US Treasury Secretary Janet Yellen stepped up calls on Thursday for increased financial support for Ukraine to help it battle the year-old Russian invasion as the United States readies an additional $10 billion in economic assistance.
Yellen, speaking at a news conference in India on the eve of the first anniversary of Russia's invasion, said it was critical for the International Monetary Fund to "move swiftly" towards a fully financed loan programme for Ukraine.
"As President Biden has said, we will stand with Ukraine in its fight – for as long as it takes," she said. "Continued, robust support for Ukraine will be a major topic of discussion during my time here in India."
Yellen is to join other finance ministers and heads of central banks from the Group of 20 nations on Friday for a meeting at a resort near the tech hub of Bengaluru. It is the first major meeting of India's year-long presidency of the bloc, which includes wealthy G7 democracies as well as Russia, China, Brazil and Saudi Arabia.
In a joint statement, the G7 finance ministers said the bloc hoped Ukraine and the IMF could agree on a loan programme by March, adding that they had increased financial aid for Ukraine for this year to $39 billion. German Finance Minister Christian Lindner said his country was already supporting Ukraine and now other nations had to do their part.
Ukraine is seeking a $15 billion multi-year IMF programme, Prime Minister Denys Shmyhal said on Monday after meeting IMF Managing Director Kristalina Georgieva in Kyiv.
Yellen said that previous US military, economic and humanitarian aid totalling $46 billion had allowed Ukraine to preserve economic and financial stability.
"Our economic assistance is making Ukraine’s resistance possible by supporting the home front: funding critical public services and helping keep the government running. In the coming months, we expect to provide around $10 billion in additional economic support for Ukraine," she added.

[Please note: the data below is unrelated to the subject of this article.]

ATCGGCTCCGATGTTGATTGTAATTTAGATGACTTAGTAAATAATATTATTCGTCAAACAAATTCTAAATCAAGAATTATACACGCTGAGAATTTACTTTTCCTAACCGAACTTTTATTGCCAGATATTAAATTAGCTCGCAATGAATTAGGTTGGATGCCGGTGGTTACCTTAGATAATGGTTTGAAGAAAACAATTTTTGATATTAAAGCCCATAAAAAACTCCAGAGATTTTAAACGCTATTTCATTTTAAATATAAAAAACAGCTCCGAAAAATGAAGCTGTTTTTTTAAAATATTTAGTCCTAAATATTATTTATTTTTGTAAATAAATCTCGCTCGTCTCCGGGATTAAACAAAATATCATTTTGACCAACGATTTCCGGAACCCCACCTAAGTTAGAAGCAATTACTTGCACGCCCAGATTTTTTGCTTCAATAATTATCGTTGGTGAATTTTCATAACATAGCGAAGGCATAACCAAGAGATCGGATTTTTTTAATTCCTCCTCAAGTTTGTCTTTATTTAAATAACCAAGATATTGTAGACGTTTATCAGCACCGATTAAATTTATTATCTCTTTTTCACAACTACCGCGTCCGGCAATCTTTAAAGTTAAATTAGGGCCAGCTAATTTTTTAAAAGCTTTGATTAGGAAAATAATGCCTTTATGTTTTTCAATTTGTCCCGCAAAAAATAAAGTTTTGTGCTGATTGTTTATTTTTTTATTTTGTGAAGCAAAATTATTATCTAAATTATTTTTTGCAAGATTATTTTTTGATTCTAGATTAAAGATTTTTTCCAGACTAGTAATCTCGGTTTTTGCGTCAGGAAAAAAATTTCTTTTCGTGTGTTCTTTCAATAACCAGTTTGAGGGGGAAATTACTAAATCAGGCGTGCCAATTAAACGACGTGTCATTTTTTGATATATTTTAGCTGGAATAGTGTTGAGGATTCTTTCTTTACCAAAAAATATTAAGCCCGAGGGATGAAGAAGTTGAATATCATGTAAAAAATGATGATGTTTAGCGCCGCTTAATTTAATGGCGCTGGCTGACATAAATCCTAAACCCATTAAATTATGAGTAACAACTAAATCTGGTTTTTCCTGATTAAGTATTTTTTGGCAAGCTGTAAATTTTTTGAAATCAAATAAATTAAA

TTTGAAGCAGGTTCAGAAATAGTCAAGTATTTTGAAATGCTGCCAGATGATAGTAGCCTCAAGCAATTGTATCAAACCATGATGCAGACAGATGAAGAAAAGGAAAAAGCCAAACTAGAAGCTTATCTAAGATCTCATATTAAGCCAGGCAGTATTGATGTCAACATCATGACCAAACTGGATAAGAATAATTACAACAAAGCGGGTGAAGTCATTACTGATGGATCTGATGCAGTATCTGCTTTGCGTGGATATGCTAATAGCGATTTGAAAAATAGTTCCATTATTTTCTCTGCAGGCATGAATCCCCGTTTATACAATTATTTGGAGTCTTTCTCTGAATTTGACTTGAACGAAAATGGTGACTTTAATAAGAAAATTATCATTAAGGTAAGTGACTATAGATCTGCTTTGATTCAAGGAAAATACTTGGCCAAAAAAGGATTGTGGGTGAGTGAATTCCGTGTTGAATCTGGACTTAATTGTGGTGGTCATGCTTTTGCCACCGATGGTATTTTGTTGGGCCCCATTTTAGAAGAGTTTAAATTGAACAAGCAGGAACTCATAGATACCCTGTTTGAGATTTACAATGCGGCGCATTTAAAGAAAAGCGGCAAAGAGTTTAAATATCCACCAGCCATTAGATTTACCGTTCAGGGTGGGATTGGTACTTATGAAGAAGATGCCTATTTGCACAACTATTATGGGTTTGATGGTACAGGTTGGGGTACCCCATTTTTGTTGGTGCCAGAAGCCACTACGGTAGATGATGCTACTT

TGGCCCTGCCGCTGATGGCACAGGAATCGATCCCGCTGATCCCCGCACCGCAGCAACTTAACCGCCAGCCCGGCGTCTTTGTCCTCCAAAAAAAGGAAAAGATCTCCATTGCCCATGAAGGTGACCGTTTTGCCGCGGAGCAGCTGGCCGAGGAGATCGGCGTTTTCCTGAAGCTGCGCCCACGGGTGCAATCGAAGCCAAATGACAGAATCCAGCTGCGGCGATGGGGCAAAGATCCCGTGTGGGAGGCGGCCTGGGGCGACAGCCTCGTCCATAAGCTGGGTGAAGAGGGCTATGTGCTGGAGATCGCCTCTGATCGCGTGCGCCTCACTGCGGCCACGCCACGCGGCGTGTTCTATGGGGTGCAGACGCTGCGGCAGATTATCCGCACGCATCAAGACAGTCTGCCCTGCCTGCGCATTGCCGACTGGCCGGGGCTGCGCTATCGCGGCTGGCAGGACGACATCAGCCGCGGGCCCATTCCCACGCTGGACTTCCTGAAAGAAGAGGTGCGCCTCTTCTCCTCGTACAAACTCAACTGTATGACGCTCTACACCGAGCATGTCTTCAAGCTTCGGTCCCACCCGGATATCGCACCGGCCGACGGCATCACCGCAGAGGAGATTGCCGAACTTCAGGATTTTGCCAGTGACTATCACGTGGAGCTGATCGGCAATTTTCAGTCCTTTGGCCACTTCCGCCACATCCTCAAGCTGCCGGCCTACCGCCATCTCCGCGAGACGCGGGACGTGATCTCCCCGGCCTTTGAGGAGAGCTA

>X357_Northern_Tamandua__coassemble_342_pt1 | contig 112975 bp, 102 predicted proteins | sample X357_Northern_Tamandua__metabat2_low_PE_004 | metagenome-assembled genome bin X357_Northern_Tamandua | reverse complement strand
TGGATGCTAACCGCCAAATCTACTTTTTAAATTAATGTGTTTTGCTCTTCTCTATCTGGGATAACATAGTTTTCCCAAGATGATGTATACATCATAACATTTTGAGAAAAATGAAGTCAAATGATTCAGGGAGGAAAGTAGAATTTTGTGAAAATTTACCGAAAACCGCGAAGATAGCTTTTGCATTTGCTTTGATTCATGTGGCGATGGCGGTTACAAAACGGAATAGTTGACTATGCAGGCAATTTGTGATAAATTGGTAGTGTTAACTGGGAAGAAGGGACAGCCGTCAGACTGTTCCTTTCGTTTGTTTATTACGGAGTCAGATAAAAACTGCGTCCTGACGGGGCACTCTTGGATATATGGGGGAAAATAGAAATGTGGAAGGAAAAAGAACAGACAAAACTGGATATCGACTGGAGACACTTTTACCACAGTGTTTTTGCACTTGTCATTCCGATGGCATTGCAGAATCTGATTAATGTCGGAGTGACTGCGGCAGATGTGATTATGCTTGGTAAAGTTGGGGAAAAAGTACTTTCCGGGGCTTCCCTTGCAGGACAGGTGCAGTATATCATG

India, which has kept a neutral stance on the war, does not want additional sanctions against Russia to be discussed at the G20 meetings, government sources have told Reuters. India was also pressing participants to avoid using "war" in communique language to describe the conflict, G20 officials said.
But Yellen said the communique was still under discussion and that she would like to see a "strong condemnation" of Russia's invasion and the damage it has caused to Ukraine and the global economy.
Nevertheless, she said the global economy "is in a better place today than many predicted just a few months ago".
Yellen said while headline inflation was beginning to ease in the United States and across the globe, it was important for G20 finance officials to keep working to quell inflation, adding: "We are not out of the woods yet."
She said G20 countries, especially China, needed to work to restructure the debts of low- and middle-income countries facing distress, especially the "most urgent" cases of Zambia and Sri Lanka. The G7 also said the bloc would also work on debt relief for such "vulnerable countries".
Yellen said talks between the United States and China on economic issues would resume at "an appropriate time", but also warned Beijing that providing any material support to Russia's war effort would be "a very serious concern".
Some engagements between Washington and Beijing were suspended following the downing of a suspected Chinese surveillance balloon that floated over the continental United States this month, including previously planned visits to China by Yellen and Secretary of State Antony Blinken.
Yellen told reporters the United States would quickly nominate a candidate for the World Bank presidency. As the US Treasury manages the dominant US shareholding in the World Bank, Yellen has a big say over who leads the institution which plans to open nominations for the post later on Thursday.